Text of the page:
New treatment shows promise for dry eye disease – Medibulletin

Dry eye disease

Researchers identify new class therapy made from pooled human antibodies for dry eye disease

Researchers have identified the presence of a specific type of autoantibody (antibodies to an individual’s own protein), called anti-citrullinated protein antibodies, or ACPAs, in human tear fluid. A new clinical trial demonstrated that patients with dry eye disease experienced reduced signs and symptoms of the condition in response to an eye drop treatment made from pooled human antibodies that targets ACPAs.

Findings from the early stage clinical trial were reported in the journal The Ocular Surface.

Dry eye disease is caused by abnormalities in the tear fluid and results in dry areas over the cornea, the transparent outer layer of the eye, which can lead to disabling eye pain and sensitivity to light in severe cases.

“The burden of autoimmune dry eye is much greater than just having an occasional feeling of dryness,” said Dr. Sandeep Jain, senior author of the study and UIC professor of ophthalmology and visual sciences at the College of Medicine. 

Participants in the trial who used the drops with pooled antibodies reported less eye discomfort and their corneas were healthier

The new eye drops to treat dry eye disease works by preventing eye inflammation.

The drops are formulated using pooled antibodies which are made from immune globulins processed from the donated blood of thousands of individuals, all containing varied types of antibodies. The eye drop countered the negative effects of ACPAs.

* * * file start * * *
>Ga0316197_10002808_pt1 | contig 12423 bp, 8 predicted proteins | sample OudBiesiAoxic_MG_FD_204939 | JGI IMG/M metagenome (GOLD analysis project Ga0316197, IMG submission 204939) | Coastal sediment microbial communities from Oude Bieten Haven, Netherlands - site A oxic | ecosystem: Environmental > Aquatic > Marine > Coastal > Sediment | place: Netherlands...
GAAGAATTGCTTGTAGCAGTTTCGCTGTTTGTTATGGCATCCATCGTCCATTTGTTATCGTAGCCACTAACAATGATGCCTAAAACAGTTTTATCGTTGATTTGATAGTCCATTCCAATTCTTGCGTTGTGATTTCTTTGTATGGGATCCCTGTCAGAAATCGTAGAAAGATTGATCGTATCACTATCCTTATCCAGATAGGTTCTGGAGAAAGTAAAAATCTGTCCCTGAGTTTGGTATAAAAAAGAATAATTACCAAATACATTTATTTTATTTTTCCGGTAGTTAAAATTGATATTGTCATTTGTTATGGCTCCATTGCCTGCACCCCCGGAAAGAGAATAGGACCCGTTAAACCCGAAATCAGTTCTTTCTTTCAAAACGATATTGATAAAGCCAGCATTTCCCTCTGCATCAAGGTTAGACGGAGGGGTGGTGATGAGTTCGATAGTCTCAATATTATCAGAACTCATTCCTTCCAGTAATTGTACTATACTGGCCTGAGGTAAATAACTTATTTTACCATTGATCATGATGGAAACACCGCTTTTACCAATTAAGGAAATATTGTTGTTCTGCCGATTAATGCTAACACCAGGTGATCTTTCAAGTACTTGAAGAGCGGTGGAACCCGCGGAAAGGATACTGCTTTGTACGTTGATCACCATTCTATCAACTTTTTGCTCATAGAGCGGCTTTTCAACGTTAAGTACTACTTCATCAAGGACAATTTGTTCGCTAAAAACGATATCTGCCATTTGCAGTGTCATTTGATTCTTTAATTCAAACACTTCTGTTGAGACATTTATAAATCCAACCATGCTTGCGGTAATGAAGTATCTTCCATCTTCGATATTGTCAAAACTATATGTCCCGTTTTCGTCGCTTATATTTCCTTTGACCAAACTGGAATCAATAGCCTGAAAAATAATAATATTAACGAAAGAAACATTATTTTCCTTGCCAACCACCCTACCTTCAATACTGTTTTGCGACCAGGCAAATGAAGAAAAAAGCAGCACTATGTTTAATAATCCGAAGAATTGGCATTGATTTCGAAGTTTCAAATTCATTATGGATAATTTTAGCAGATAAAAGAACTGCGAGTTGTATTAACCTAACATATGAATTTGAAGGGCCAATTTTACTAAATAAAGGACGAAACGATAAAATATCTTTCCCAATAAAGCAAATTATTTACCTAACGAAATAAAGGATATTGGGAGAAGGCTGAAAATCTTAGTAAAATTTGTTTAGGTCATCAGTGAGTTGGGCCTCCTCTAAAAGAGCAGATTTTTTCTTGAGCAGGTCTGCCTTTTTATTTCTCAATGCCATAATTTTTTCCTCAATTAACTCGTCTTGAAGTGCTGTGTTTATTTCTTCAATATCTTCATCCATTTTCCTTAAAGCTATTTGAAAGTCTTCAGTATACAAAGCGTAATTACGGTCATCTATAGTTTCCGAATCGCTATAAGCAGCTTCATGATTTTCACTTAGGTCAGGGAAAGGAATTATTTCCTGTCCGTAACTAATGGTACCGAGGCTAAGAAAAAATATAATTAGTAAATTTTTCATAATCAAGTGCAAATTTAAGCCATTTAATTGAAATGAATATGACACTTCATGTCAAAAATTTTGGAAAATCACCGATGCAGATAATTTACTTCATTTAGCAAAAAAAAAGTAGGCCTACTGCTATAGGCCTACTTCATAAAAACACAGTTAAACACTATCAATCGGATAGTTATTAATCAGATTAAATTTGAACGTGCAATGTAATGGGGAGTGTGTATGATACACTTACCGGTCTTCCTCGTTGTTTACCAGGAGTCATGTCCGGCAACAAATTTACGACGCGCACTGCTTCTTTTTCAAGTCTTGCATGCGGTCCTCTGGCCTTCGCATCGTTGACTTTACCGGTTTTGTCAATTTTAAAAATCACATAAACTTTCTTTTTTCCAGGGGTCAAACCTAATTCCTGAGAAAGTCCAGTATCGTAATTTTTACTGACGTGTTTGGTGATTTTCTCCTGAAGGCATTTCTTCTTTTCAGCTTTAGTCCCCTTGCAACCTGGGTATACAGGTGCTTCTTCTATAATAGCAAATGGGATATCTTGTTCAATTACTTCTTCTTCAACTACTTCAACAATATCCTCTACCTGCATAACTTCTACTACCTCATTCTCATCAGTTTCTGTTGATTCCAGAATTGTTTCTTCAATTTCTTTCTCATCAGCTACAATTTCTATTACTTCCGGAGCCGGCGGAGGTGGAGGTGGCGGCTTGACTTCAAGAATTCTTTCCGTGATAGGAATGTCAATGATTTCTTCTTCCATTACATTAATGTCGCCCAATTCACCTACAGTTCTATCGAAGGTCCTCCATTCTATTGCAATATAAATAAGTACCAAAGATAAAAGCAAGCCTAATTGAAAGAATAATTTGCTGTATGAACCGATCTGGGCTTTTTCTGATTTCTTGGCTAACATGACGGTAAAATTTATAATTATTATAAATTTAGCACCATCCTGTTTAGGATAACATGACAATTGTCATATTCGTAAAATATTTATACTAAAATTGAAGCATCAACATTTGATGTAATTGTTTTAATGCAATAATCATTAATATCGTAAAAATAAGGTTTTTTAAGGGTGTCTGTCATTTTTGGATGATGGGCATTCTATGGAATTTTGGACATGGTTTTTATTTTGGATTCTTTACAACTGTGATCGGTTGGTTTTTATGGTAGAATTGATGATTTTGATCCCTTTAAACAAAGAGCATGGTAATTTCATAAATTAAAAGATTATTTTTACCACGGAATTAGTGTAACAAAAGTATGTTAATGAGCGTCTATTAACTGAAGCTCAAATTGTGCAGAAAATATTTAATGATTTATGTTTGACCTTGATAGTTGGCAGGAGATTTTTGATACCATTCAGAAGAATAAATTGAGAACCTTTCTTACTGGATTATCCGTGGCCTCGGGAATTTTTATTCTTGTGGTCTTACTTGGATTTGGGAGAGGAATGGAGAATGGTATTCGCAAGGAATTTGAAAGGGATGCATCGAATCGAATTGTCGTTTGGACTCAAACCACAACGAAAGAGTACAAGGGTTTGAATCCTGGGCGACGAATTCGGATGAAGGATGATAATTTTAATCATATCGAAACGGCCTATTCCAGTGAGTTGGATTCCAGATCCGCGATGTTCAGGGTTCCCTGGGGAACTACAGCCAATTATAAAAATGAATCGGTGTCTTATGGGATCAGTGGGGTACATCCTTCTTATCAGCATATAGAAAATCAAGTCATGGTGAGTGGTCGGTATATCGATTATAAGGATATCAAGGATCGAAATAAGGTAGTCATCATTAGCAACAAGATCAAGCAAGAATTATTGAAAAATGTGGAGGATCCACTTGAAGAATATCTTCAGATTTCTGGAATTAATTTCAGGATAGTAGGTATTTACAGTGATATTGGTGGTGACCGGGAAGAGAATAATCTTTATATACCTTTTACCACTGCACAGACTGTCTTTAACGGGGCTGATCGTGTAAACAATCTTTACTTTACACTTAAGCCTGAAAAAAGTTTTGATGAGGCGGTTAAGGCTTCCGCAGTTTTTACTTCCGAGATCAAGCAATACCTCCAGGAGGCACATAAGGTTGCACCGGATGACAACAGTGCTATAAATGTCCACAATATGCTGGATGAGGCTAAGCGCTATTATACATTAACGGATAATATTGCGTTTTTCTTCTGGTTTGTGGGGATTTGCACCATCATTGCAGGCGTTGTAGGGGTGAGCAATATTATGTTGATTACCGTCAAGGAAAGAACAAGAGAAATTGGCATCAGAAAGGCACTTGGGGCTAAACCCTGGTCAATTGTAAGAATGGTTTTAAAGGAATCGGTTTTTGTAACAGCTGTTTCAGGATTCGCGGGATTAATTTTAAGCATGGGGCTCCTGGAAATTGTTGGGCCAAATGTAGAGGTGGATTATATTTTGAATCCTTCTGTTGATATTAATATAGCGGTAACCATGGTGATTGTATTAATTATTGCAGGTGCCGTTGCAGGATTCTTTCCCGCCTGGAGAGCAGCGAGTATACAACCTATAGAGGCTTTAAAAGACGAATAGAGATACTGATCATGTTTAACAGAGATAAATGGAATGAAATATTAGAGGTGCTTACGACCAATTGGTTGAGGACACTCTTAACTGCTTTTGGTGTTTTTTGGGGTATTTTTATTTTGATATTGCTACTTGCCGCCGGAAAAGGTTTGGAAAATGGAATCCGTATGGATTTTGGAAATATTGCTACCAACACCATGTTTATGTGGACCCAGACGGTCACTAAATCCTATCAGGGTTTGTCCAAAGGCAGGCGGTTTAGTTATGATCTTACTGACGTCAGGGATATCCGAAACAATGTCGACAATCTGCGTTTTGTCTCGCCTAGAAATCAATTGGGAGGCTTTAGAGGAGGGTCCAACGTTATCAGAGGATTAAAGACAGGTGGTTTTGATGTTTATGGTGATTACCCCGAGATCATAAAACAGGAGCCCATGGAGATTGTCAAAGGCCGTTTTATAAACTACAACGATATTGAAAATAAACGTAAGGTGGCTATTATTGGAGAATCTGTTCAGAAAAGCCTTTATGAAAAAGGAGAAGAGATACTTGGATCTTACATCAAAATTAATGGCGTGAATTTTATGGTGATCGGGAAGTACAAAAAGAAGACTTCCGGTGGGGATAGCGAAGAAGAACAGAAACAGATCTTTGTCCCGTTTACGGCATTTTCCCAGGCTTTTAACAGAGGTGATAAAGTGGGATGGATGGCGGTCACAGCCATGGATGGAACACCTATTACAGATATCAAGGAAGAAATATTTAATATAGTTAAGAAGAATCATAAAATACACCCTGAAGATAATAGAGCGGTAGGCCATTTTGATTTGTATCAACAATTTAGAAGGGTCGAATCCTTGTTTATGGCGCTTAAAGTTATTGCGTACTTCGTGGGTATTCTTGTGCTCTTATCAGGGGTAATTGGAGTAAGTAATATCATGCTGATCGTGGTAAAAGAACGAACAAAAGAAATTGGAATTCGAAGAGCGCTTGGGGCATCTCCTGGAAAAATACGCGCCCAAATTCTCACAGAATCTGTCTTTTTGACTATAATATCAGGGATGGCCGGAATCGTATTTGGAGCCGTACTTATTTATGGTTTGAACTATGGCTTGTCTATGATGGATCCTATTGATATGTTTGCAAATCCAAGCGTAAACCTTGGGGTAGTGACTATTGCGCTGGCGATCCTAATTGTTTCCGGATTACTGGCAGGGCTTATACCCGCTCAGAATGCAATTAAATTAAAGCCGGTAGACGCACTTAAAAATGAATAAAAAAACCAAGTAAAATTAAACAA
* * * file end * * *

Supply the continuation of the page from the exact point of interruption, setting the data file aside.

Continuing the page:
This trial compared the antibody-based eye drops with eye drops without the antibodies. Currently available drugs to treat dry eye don’t work for everyone, especially those with severe disease.

Twenty-seven participants with severe dry eye disease participated in the trial. The participants were randomized into two groups. One group was given eye drops made from pooled antibodies and instructed to administer one drop to each eye twice daily for eight weeks. The control group was given the same instructions with eye drops made without antibodies.

Researchers found that people using antibody-based eye drops had a statistically significant and clinically meaningful reduction in corneal damage at eight weeks compared with the control group. In the test group, the amount of pro-inflammatory biomarkers or dry areas – also was reduced on the surface of the eye.

“Participants in the trial who used the drops with pooled antibodies reported less eye discomfort and their corneas were healthier,” Jain said. “The data from this early clinical trial suggests that eye drops containing pooled antibodies may be safe and effective for treating dry eye disease, and we look forward to conducting larger randomized trials to definitively prove its efficacy.”

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